Jennifer Giordano, a second year Ph.D. student in the Graduate Neuroscience Training Program and Center for Complex Systems and Brain Sciences, greatly relies on the Rubin and Cindy Gruber Sandbox’s transformative technology. As a student researcher, Jennifer is using AI to study neurodegeneration and other topics in neuroscience. She is interested in drawing inspiration from concepts in neuroscience and thinking about how they can be applied to artificial systems. Below, Giordano explains how the collaborative, deep-learning space accelerates her research.
Q: What is unique about your research projects?
A: The projects I have been working on test some of the ways in which AI models can fail by presenting them with distorted inputs. By examining the failures of the models, we hope to shed some light on how artificial agents make decisions. Ultimately, we hope this information will allow us to build more robust networks that can be safely deployed in real-world situations. One limitation of AI models is that they lack the structure and hierarchy that the brain has in visual perception and rational decision-making.
Q: How does the Sandbox improve your research?
A: The Sandbox provides me with access to state-of-the-art equipment and tremendous computational power, which allows me to run experiments faster and more efficiently. It also provides a space to share ideas and collaborate with researchers from many different departments and backgrounds that all have a shared interest in AI.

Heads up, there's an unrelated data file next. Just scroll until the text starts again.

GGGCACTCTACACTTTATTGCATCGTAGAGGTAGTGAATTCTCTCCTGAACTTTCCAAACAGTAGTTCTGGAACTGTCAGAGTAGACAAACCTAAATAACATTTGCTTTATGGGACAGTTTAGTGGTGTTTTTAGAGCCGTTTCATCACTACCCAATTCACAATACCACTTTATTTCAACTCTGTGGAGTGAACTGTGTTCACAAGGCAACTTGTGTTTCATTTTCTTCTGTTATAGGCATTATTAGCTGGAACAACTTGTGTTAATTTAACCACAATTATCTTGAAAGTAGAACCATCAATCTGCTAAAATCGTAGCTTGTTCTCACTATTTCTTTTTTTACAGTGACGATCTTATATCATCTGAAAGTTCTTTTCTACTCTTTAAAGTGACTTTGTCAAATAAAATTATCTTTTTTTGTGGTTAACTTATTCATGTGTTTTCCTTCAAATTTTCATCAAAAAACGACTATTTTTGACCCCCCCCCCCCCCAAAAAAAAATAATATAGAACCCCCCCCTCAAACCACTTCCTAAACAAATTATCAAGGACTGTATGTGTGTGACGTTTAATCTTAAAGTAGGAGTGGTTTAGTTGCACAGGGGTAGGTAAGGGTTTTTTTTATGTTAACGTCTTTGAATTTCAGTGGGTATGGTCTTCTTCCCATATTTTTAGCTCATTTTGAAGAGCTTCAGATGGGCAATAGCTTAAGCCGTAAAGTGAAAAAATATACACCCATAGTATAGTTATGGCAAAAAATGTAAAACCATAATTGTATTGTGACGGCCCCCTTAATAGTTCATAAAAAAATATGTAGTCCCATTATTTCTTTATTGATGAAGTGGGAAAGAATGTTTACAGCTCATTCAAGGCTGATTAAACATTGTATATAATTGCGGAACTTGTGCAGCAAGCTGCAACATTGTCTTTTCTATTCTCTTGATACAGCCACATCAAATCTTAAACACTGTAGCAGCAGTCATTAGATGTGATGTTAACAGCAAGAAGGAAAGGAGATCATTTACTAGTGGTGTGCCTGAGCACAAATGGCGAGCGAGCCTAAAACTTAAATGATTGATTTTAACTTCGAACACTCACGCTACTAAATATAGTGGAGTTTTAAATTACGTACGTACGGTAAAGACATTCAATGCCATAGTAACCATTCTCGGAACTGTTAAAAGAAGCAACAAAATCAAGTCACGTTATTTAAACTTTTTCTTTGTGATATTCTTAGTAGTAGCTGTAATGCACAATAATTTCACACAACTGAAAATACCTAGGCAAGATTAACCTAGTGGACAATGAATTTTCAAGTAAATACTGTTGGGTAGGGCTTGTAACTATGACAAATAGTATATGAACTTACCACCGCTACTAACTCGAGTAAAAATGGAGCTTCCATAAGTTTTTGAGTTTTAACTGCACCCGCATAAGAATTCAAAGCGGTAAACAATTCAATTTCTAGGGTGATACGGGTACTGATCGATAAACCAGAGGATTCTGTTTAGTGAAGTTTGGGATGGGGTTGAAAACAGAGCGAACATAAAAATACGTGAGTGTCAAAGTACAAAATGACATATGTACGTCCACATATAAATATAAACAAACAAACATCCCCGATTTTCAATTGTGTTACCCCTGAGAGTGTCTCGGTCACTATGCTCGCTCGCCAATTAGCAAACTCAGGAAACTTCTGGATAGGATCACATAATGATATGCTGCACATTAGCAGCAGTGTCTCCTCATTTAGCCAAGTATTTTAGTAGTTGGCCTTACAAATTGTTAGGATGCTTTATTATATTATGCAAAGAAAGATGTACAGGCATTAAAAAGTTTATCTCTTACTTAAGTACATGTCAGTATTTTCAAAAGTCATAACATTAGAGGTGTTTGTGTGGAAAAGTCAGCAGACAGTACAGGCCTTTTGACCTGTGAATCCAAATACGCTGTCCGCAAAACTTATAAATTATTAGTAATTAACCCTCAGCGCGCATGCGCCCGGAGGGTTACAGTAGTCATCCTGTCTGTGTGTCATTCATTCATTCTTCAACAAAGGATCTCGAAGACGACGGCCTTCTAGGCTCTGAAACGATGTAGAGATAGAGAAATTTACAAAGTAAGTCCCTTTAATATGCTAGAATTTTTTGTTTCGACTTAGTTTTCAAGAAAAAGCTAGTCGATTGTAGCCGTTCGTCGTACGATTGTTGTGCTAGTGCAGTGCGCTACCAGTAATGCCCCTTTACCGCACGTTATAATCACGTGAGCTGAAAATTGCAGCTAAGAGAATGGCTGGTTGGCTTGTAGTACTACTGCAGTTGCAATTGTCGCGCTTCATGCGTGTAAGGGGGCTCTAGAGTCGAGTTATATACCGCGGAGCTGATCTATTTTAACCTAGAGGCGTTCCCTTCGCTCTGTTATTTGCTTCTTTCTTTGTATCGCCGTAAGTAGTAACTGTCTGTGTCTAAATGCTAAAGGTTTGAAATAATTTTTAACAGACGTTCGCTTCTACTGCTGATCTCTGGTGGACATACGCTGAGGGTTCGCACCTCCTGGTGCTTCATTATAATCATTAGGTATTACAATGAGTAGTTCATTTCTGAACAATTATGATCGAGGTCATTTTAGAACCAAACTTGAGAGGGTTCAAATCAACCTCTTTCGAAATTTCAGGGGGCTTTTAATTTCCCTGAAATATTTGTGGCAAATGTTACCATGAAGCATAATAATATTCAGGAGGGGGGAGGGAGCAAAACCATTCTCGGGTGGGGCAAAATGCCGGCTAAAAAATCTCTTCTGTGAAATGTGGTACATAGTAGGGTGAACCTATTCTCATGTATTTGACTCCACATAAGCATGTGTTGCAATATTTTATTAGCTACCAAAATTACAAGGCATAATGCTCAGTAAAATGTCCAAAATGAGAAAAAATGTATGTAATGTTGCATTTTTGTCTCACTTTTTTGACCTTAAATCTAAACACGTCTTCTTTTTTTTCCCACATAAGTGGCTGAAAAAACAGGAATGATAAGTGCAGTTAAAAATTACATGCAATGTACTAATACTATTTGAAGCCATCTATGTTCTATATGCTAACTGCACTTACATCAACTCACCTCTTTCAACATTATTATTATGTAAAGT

Q: What skills or knowledge did you learn from working in the Sandbox?
A: I had limited exposure to AI and computational methods when I started working in the Sandbox. However, by attending the courses, colloquia, and working on research projects, I have learned a considerable amount about AI in a relatively short period of time.
Q: Is there a faculty member whom you conduct research within the Sandbox?
A: My primary research advisor is Assistant Professor William Hahn, Ph.D., and working with him has been a very fun and rewarding experience. I appreciate his ability to provide unique and insightful ideas that have led to innovative and exciting research projects.
Q: What do you enjoy about being a student researcher in the Charles E. Schmidt College of Science?
A: I appreciate that the College has a substantial number of accomplished neuroscience faculty in a breadth of departments. The vibrant research culture and abundant opportunities to learn about the ongoing projects has exposed me to the latest developments and diverse perspectives in the field of neuroscience.
The Rubin and Cindy Gruber Sandbox is one of the nation’s first multi-disciplinary, cutting-edge AI labs located within a university library. The 3,400 square-foot space located on FAU’s S.E. Wimberly Library’s ground floor, is a collaborative, experimental space for students of all levels and disciplines, as well as faculty, staff and community members, to have the opportunity to directly engage with the rapidly advancing field of AI.